This project will remove the Worthington Dam on the West Fork River in West Virginia, benefitting the endangered snuffbox and clubshell mussel populations.  West Fork River also supports Smallmouth Bass and Muskellunge fisheries, which will benefit from improved access to spawning, nursery, and overwintering habitats.  The removal of this dam will open 540 miles of passage. It will improve public safety hazard that has claimed a life recently. Collectively, these projects will also enhance recreation on the West Fork River by making the NPS Water Trail accessible by paddlers for over 1120 miles.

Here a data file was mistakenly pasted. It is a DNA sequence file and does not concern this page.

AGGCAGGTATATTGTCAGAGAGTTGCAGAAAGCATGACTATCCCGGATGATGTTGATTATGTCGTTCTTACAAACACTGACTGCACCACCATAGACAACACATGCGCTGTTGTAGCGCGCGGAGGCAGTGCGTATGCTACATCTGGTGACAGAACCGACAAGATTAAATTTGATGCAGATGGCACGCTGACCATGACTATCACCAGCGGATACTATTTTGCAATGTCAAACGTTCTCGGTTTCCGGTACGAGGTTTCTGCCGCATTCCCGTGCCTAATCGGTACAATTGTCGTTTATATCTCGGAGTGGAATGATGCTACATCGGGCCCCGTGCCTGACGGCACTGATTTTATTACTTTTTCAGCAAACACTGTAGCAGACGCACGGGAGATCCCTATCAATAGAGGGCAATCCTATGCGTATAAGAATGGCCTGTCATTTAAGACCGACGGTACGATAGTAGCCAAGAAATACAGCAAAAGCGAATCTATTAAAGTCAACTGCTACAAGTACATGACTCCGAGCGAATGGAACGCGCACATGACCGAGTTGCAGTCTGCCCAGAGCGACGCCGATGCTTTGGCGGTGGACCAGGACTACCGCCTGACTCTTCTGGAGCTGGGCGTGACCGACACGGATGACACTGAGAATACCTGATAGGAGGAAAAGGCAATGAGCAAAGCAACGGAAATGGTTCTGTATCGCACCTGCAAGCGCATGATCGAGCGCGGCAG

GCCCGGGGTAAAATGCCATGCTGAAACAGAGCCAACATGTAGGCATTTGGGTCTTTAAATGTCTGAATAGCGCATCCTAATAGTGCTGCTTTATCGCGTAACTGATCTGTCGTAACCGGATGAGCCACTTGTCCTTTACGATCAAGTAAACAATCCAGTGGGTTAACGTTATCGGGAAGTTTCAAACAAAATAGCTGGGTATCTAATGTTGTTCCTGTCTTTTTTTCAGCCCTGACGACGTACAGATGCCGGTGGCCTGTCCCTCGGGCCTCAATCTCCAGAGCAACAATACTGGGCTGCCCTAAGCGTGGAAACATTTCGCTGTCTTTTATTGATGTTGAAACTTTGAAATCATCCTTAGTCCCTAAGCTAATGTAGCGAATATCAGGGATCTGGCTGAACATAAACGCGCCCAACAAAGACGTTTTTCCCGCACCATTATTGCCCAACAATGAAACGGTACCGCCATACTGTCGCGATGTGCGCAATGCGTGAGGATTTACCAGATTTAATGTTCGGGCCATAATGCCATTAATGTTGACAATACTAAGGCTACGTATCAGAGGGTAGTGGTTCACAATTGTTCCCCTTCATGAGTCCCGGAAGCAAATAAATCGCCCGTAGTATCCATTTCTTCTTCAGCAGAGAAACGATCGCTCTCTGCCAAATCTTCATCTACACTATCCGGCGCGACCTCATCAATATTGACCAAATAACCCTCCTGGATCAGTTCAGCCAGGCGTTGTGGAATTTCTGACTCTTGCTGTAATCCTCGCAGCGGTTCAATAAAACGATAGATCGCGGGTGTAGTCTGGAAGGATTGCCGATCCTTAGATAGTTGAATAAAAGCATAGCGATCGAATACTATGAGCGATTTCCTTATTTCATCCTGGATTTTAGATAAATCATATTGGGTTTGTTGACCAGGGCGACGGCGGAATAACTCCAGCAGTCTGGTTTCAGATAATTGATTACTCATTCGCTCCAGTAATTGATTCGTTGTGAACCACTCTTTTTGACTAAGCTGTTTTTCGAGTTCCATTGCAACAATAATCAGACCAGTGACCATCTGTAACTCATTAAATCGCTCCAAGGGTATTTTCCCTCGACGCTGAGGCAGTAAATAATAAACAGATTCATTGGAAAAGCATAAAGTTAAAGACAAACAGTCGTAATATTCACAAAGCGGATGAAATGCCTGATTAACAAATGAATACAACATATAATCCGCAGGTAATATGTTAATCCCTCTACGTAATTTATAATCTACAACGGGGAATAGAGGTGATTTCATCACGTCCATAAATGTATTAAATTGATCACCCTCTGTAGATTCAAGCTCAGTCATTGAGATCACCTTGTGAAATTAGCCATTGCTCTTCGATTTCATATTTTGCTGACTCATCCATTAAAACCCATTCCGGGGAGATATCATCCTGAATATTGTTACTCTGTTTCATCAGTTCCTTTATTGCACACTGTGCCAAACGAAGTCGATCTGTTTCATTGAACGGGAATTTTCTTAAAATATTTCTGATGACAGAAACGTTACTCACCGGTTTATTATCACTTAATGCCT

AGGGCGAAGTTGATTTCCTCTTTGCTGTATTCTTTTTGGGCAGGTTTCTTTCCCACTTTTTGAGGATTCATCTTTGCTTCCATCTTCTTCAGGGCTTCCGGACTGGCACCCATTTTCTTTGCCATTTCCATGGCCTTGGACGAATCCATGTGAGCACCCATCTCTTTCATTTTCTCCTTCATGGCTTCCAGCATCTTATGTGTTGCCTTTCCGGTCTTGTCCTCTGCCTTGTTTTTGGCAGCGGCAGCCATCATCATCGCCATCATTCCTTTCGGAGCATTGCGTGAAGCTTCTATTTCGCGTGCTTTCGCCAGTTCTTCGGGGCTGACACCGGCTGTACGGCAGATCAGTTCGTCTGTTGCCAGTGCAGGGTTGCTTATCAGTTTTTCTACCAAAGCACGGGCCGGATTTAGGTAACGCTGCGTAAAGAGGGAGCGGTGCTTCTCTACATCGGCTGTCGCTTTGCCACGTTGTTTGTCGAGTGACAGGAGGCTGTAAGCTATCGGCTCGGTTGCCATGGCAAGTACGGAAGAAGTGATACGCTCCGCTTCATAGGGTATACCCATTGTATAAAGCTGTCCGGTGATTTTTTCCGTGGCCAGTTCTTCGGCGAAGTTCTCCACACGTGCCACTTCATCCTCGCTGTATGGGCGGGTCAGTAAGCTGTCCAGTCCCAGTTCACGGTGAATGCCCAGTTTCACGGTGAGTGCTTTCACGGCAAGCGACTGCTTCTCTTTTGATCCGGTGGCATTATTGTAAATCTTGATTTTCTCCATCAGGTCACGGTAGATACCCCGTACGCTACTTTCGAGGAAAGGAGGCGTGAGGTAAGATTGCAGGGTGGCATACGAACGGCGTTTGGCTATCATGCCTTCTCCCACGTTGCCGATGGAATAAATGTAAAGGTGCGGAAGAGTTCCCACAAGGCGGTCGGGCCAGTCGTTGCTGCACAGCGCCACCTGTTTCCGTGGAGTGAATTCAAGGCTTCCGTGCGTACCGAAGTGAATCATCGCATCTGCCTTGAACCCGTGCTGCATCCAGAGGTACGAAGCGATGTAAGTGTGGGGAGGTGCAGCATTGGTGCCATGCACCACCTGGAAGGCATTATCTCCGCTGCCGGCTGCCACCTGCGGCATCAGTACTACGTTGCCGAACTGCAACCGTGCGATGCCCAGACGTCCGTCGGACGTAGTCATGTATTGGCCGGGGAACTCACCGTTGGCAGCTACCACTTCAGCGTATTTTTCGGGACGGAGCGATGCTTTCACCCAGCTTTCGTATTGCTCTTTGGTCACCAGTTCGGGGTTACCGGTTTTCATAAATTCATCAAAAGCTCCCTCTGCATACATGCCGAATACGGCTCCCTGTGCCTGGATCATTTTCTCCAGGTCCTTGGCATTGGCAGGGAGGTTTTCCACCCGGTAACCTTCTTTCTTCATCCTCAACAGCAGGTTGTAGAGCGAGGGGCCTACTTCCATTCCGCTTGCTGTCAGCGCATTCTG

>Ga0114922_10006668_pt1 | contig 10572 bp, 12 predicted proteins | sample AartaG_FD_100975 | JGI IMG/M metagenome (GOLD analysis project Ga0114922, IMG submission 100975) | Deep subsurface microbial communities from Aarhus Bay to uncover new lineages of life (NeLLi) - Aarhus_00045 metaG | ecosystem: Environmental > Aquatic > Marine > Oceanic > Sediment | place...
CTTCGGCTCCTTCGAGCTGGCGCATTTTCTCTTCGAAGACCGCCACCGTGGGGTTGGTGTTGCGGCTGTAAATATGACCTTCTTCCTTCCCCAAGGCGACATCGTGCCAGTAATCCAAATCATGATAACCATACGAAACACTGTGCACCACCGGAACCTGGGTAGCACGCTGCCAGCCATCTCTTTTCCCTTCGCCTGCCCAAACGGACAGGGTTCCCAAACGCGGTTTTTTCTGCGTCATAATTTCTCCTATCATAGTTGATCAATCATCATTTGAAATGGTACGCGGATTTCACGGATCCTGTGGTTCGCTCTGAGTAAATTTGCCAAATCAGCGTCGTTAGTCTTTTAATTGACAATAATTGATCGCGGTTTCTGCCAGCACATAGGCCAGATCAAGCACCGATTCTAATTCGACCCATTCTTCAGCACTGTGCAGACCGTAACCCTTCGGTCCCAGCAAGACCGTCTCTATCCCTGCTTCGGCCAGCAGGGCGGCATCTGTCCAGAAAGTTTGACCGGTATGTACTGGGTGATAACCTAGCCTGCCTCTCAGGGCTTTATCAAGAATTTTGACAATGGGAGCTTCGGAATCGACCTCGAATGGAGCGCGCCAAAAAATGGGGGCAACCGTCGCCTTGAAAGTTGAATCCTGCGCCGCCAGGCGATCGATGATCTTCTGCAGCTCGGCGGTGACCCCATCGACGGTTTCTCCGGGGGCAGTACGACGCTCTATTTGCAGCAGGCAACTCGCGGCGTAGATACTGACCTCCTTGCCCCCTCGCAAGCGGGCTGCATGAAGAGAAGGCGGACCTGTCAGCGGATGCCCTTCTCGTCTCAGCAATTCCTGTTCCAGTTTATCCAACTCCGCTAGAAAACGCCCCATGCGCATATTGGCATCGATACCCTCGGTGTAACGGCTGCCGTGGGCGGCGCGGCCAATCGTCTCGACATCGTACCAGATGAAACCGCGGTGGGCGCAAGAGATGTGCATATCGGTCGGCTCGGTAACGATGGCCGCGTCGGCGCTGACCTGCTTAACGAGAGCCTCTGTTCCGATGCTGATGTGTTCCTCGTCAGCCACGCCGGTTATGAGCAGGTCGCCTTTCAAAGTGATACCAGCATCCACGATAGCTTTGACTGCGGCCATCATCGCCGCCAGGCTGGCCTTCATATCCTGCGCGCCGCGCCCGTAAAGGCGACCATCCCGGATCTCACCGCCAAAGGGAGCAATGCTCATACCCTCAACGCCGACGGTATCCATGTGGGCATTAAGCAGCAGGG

This project is part of a larger strategic effort to restore habitat throughout the West Fork Watershed for the federally listed clubshell and snuffbox mussels and other native mussels and fish. Four barriers upstream were removed on the mainstem of the West Fork River (Two-Lick, Hartland, Highland, and West Milford). The Service is also working with partners to remove the Jane Lew Dam on Hackers Creek, a tributary to the West Fork and the last stronghold for the clubshell mussel in the watershed. All of these low head dams are aging and pose safety risks for recreational users. Numerous people have been killed by the hydraulic roller effect below the dams over the years. The removal or modification of these dams will remove that safety risk and provide connectivity for paddlers using the NPS Water Trail on the river. Cumulatively these projects will open over 1120 miles of upstream passage in the watershed and provide an estimated $560 million socioeconomic benefit to the local community.